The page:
A lot of Americans, when they think about the next president’s foreign-policy qualifications, seem to be looking for a hero — someone who will stand tall against terrorists, or transform the world with his optimism.

But what they should be looking for is something more prosaic — a good negotiator, someone who can bargain effectively with some very tough customers and get the deals we need on energy, currency policy and carbon credits.


Thursday, January 03, 2008

Holy moly!

I'm totally stunned by the results in Iowa and I'm totally thrilled with the Democratic turnout (50% higher than expected and almost double the turnout 4 years ago). Great, great news! I can't wait to vote on Feb 5th!!!

(I stole this photo from msn.com).


Truly startling and eye-opening post at Hullabaloo (excerpt below):


Strange Days
by tristero

. . . religious extremists and rightwing nutjobs should have no place in American national politics. While their candidacies may be doomed, there lie monsters.

Which brings us to the genuinely repellent topic of Michael Huckabee. The fact that he won the Iowa caucus chills me to the bone. This is a ruthless, ignorant, and dangerously opportunistic fanatic who is so unqualified for the presidency that no one in the media should have returned his calls. And they still shouldn't.

. . . Huckabee has absolutely no experience whatsoever in foreign policy and no genuine curiousity about it. His idea of an expert upon which to lean is John Bolton, a man as unhinged as Huckabee's earlier adviser, Steve Dunleavy.
[. . . ]
Of course, Huckabee doesn't believe in evolution, but that's not just because he's a scientific ignoramus. It's because Huckabee doesn't believe in anything except his own will to power, a delusional narcissism so powerful he mistakes it for the will of God. He is a vicious, unprincipled man; the stories of his ruthlessness when governor of Arkansas are legion.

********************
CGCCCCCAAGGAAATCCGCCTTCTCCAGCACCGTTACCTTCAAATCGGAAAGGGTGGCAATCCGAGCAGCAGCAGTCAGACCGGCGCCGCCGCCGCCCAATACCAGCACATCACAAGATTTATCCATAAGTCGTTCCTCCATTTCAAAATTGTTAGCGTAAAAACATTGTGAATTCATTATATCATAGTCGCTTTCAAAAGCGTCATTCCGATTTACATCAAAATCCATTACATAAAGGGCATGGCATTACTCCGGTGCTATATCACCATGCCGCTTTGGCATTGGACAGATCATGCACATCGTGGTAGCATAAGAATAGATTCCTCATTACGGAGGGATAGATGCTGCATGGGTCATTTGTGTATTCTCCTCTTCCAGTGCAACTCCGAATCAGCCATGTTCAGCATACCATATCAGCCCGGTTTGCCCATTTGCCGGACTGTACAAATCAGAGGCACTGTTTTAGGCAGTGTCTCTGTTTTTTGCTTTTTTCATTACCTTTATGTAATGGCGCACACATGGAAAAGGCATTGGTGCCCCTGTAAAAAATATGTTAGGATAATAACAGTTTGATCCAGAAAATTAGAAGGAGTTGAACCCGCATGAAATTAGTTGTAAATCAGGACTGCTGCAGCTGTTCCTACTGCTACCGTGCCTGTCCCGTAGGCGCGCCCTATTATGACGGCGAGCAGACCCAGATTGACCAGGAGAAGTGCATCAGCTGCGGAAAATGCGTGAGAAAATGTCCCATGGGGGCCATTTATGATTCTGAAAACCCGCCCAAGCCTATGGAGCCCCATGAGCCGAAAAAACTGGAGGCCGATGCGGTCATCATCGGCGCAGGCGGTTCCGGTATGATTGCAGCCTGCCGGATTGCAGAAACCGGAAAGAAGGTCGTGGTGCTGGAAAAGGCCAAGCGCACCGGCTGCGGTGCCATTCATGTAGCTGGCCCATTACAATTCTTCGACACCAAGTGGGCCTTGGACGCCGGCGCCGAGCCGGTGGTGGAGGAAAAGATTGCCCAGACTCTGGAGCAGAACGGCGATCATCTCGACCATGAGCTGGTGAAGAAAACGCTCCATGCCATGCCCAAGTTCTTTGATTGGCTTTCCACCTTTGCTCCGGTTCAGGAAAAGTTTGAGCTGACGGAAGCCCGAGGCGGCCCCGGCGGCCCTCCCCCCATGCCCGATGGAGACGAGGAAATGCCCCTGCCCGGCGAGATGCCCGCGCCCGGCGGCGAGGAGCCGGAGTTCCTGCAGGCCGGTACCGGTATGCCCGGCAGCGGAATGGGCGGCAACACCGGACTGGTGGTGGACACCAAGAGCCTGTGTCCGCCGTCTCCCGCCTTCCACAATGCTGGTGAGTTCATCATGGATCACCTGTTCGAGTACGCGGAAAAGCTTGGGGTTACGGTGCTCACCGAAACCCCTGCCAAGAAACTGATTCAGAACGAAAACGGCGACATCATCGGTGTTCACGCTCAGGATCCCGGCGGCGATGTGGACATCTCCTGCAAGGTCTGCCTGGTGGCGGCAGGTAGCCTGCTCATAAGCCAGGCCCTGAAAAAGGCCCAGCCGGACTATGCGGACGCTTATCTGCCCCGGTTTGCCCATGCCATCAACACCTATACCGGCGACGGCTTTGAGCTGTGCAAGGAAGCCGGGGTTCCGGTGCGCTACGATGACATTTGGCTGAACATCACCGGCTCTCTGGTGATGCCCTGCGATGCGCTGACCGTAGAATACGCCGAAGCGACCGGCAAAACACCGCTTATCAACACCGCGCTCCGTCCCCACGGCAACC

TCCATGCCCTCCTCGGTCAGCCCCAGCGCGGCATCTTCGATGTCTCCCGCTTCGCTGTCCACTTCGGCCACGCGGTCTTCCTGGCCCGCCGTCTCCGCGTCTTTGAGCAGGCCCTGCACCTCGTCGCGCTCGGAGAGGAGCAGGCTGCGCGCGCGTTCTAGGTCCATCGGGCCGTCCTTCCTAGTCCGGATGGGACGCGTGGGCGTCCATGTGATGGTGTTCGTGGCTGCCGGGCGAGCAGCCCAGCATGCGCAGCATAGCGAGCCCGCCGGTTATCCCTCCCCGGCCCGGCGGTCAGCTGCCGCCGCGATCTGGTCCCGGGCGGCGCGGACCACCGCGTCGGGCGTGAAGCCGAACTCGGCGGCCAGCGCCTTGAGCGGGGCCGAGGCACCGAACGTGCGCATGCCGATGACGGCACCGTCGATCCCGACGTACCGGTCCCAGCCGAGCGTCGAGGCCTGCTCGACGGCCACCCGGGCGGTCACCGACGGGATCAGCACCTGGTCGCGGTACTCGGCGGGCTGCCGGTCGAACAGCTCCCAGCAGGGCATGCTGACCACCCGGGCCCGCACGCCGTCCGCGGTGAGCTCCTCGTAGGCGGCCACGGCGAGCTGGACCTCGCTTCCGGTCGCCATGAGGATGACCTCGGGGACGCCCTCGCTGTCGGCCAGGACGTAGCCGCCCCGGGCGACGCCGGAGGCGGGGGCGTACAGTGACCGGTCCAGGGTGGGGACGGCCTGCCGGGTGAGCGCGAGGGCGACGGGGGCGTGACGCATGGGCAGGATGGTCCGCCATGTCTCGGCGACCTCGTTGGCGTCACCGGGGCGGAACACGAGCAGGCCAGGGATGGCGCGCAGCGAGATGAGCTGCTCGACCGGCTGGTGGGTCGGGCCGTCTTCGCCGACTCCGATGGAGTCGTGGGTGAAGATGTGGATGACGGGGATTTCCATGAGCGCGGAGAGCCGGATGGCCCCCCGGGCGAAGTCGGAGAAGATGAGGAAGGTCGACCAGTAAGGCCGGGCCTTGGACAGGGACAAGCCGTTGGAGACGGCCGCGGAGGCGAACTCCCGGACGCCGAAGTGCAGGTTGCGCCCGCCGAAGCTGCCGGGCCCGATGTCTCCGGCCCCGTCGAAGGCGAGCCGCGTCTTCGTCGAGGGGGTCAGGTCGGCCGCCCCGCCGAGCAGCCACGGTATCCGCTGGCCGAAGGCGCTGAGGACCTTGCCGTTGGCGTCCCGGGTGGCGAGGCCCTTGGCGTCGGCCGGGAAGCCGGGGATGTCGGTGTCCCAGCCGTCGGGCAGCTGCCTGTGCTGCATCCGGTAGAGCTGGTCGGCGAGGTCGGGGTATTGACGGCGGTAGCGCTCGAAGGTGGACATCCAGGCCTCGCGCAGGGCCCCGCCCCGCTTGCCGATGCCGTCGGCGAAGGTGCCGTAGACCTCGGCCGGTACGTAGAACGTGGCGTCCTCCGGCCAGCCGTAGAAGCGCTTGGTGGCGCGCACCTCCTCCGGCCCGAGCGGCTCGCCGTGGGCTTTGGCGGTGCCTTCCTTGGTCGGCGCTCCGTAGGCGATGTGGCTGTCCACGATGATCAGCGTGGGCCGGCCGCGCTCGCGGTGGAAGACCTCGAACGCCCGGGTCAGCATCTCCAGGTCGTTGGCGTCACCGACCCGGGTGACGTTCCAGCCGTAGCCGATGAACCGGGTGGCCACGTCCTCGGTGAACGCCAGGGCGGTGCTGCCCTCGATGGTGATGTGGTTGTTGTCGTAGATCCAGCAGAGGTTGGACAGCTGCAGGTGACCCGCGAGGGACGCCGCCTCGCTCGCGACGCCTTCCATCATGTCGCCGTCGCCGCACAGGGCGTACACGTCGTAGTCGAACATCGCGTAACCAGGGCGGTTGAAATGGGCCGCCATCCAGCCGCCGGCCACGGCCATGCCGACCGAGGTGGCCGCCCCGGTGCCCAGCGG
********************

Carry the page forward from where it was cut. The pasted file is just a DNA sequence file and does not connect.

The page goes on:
In short, Huckabee's a dangerously awful candidate, certainly at least as bad as Giuliani. The sooner he is defeated and returned to obscurity the better.

He goes on to say:

Numerous commenters responded with something like "Huckabee has zero chance of winning in November. Therefore, tristero, what's yer problem? It's great he won; it will make trouncing Republicans that much easier and sweeter."

Of course, Huckabee will lose a general election. But in the process of losing, maybe even by a landslide, the worst subculture of rightwing extremists and religious fanatics may very well gain a mainstream audience and an influence over that audience that makes their current reach look trivial. Let's not forget, folks, that the current "conservative movement" is traced to Goldwater's landslide defeat.
[. . .]
That viewpoint represents a failure to recognize the uniquely dangerous qualities of Huckabee and the reasons why you would really, really want to prevent him and his followers from gaining any more national attention. Here's one: There are extremely good reasons why this country's founders went out of their way to discourage the kinds of bald appeals to religious exclusion Huckabee wallows in.


Wednesday, January 02, 2008

Iowa caucus

I was frankly horrified to see these figures. It's bad enough that Iowa doesn't represent the rest of the nation demographically, but all this time and money is invested in so few people. And the ultimate question is: "Why do so few people have so much influence in the process of choosing the Leader of the Free World"?


At least 130,000 Democrats and 80,000 Republicans are expected to participate in nearly 1,800 neighborhood meetings across Iowa.


Tuesday, January 01, 2008

The UN oil-for-food scandal

This is deep:


Remembering To Forget

by dday

Hey, remember when the oil for food scandal was simply the gravest episode of corruption in world history? Remember how it discredited the UN and proved that our allies in Old Europe were working with our enemies? Remember when the very serious Paul Volcker was brought in to investigate, and how this was the lead story on wanker cable news shows like Brit Hume's for about a year? Remember when that lightweight Norm Coleman made the scandal his personal crusade and accused George Galloway of getting more in kickbacks than Zaire's Mobutu? Remember when every documented incident of defense contractors stealing billions from the US Treasury as a result of the war was met with cries of "Oil for food, oil for food"?

Well, now that it's completely out of the wingnut spotlight, not only does it turn out that the only guy who's been actually convicted of fraud in this scandal is a Texas oilman, but the latest two companies to be investigated are pharmaceuticals.

GlaxoSmithKline and AstraZeneca have been asked to hand over papers as part of a
probe into bribes allegedly paid to Saddam Hussein's former Iraq regime.
The Serious Fraud Office is examining allegations of bribes paid to secure
lucrative contracts in breach of Iraq's 1996 to 2003 oil-for-food
programme. The programme, established in the wake of UN sanctions, allowed
Iraq to sell oil to buy humanitarian provisions.

I eagerly await the 24-hour news channels to cover this with all the vigor of a missing girl in Aruba.

(Also, Chevron knew about illegal payments too, and they acknowledged their executives did nothing to stop it, including this member of the board of directors named Condoleezza Rice).